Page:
Developmental genetic response of the defensome against DD

Previous works on sea urchins had revealed the existence of a defensome, a set of stress response genes that activates their expression during development to protect embryos upon environmental stress20. To test if DD upregulates defensome genes during O. dioica development, we have analyzed the expression pattern of four defensome genes—three previously described dehydrogenase genes Adh351, Aldh252, and Aldh842, and a here newly described glutathione-related gene (Glutamate-cysteine ligase modifier subunit; Gclm)—in six developmental stages from eight-cell stage to late hatchling of DMSO-control and DD-treated embryos at mild concentrations (e.g., 0.1 µg mL−1) (Fig. 5). In control embryos, the expression signal of all four genes was almost negligible at early developmental stages, and it was only detected in mid/late hatchling stages, in which Gclm and Adh3 showed obvious expression domains restricted to digestive compartments (e.g., mouth, pharynx, esophagus, and stomach lobes), and Aldh2 and Aldh8 showed either no signal or a weak and scattered signal (Fig. 5). In DD-treated embryos, however, the expression of all four genes was upregulated since very early developmental stages, showing broader and stronger staining than control embryos (Fig. 5). The obvious up-regulation of these four genes in response to DD, therefore, suggested that DD was able to trigger a genetic response of members of the defensome involved in aldehyde detoxification, and especially members that respond to alterations of the metabolism of the glutathione system such as Gclm, which was the gene that showed a stronger level of upregulation in response to DD (Fig. 5). Moreover, the fact that the expression of defensome genes was already noticeably upregulated by eight-cell stage, a time at which normal zygotic expression of most genes had not started yet, suggested that these genes had an immediate response capability upon DD challenge (Fig. 5).

Fig. 5
figure5

Defensome gene response to DD during embryo development. Whole mount in situ hybridizations on DMSO-control embryos and DD-treated embryos at 0.1 µg mL−1 was performed throughout different developmental stages until hatch (i.e., 8-cell, 64-cell, and mid-tailbud stages and early-, mid- and late-hatchlings). Expression analysis of Gclm, Adh3, Aldh2, and Aldh8 reveals that DD activates a rapid response of the defensome during O. dioica development. The number of scored embryos in each stage after DD treatment was between 5 and 10, and in 100% of the cases showed the same expression pattern. Scale bar 50 µm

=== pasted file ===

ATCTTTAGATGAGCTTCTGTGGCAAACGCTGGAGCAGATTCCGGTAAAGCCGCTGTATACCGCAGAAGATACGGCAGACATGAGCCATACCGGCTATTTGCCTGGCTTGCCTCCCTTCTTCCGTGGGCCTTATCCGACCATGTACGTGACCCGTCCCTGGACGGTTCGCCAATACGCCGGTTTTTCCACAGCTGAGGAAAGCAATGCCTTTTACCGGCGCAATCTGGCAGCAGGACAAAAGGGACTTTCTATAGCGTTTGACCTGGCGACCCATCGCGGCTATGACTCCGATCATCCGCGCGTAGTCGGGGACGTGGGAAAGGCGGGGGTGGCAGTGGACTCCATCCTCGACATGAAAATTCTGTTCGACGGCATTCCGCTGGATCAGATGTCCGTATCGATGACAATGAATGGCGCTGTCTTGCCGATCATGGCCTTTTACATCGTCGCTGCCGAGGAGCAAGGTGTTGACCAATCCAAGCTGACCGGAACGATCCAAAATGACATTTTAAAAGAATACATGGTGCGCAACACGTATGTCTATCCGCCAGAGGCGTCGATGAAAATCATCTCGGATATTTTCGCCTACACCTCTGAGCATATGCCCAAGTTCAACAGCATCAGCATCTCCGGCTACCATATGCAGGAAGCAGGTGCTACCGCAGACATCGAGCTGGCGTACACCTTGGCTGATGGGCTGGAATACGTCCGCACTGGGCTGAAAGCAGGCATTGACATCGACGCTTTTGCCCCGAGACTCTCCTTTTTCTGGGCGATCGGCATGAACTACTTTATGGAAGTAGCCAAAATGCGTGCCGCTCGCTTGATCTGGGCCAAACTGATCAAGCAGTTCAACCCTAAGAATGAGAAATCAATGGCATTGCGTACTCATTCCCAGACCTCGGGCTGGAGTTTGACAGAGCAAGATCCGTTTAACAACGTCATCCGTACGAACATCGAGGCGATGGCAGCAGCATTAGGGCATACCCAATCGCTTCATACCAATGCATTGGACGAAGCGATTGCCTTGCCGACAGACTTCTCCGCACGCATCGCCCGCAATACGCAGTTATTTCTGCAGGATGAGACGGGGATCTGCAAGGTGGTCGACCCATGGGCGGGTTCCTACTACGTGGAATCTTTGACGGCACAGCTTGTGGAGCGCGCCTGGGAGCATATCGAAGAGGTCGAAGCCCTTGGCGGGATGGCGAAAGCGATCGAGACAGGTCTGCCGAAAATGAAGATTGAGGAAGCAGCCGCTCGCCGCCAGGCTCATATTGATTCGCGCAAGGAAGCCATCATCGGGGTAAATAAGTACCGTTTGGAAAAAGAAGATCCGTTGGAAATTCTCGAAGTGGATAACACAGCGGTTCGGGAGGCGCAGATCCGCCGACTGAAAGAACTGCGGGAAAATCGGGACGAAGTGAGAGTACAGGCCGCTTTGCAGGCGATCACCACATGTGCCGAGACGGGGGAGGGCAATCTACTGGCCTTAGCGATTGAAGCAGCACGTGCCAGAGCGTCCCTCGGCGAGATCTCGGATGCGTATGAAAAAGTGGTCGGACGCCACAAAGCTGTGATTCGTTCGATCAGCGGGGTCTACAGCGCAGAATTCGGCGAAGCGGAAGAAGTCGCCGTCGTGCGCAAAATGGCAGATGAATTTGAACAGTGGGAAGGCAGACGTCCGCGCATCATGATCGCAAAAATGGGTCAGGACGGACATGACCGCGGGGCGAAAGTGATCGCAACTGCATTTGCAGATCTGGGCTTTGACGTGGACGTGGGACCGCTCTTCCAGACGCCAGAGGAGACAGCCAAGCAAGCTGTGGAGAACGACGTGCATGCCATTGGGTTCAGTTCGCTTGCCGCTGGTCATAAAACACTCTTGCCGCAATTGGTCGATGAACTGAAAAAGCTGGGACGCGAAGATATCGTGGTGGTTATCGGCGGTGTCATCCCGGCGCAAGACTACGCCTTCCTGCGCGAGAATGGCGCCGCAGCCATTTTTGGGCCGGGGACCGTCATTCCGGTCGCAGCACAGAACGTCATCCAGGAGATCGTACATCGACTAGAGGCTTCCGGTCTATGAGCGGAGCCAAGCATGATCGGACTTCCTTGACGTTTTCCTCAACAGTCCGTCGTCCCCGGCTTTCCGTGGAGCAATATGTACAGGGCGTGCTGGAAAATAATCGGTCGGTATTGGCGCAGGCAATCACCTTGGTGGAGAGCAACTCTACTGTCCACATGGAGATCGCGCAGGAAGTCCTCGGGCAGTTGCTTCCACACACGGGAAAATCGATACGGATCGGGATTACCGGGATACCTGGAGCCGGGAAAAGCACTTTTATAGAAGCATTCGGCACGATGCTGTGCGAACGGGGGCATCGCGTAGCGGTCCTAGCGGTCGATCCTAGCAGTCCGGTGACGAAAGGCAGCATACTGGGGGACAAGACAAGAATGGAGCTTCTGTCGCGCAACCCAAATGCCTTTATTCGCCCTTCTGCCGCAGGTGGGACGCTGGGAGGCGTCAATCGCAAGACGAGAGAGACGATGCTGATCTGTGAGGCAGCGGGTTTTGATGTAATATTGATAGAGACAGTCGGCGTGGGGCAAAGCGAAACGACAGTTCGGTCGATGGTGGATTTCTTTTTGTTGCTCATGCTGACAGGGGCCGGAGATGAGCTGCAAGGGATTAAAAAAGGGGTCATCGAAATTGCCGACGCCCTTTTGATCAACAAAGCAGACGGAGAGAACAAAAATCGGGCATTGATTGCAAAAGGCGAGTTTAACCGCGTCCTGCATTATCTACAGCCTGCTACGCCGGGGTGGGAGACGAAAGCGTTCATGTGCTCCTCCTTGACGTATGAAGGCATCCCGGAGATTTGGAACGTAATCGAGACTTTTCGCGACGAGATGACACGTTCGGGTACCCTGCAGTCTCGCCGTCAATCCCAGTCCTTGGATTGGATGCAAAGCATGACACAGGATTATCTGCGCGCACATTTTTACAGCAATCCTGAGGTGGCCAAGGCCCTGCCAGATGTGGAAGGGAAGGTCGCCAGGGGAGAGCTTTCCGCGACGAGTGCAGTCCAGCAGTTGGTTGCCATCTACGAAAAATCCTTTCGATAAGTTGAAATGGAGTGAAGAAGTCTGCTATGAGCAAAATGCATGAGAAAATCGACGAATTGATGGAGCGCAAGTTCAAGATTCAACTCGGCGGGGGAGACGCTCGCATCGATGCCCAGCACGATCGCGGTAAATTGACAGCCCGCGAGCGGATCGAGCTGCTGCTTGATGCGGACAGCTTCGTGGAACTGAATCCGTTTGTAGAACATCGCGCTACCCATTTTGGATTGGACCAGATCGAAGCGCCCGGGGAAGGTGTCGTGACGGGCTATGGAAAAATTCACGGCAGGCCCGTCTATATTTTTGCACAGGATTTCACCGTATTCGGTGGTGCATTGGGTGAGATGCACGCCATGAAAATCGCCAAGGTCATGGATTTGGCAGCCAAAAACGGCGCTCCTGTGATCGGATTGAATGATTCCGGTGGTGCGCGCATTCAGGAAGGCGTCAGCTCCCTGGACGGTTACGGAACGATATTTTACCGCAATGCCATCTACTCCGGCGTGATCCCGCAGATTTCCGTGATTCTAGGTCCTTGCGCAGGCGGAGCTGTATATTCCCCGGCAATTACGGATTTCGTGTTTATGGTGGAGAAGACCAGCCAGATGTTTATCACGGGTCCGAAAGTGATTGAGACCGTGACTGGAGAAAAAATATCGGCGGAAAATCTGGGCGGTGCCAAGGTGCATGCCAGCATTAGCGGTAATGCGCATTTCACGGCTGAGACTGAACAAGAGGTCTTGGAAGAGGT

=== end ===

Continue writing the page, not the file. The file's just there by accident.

Effects of diatom extracts on O. dioica embryogenesis

To test if similar developmental abnormalities induced by DD on O. dioica could be also caused by natural PUAs or other oxylipins produced by diatoms frequently involved in algal blooms, we tested the effect of the extracts from different microalga species on O. dioica embryogenesis. These species included Skeletonema marinoi (Sm), which has been characterized by its high content of the PUAs heptadienal and octadienal and the lack of decadienal5,53; Chaetoceros affinis (Ca), which produces other oxylipins different from PUAs8; Prorocentrum minimum (Pm), a dinoflagellate species used as a negative control that does not produce oxylipins8; and Chaetoceros calcitrans (Cc), a diatom included in the diet used to feed O. dioica in our animal facility41, but for which the capability to produce PUAs was unknown. First, we studied the dose-response of O. dioica development at different concentrations of S. marinoi extracts (from 5 to 100 μg mL−1). Results revealed that the most concentrated extracts reproduced the same phenotypes observed during DD treatments (Supplementary Fig. 2). Our results from treatments with S. marinoi extracts at 100 μg mL−1—which according to previous studies53 contained PUAs at a concentration of approximately 2.4 μg mL−1 (20.3 μM assuming an average MW of 117.17 for heptadienal and octadienal most abundant PUAs described in S. marinoi)—revealed that the golf ball morphology of pre-tailbud arrested embryos was the most abundant phenotype, suggesting that the effects of the PUAs in 100 μg mL−1 S. marinoi PUAs were comparable with the moderate, but not severe, condition observed in DD-treatments (Fig. 1 and Supplementary Fig. 2). These results were consistent with previous observations showing that higher concentrations of heptadienal and octadienal, the main PUAs of S. marinoi, were required to cause similar teratogenic effects to those of DD during sea urchin embryonic development12.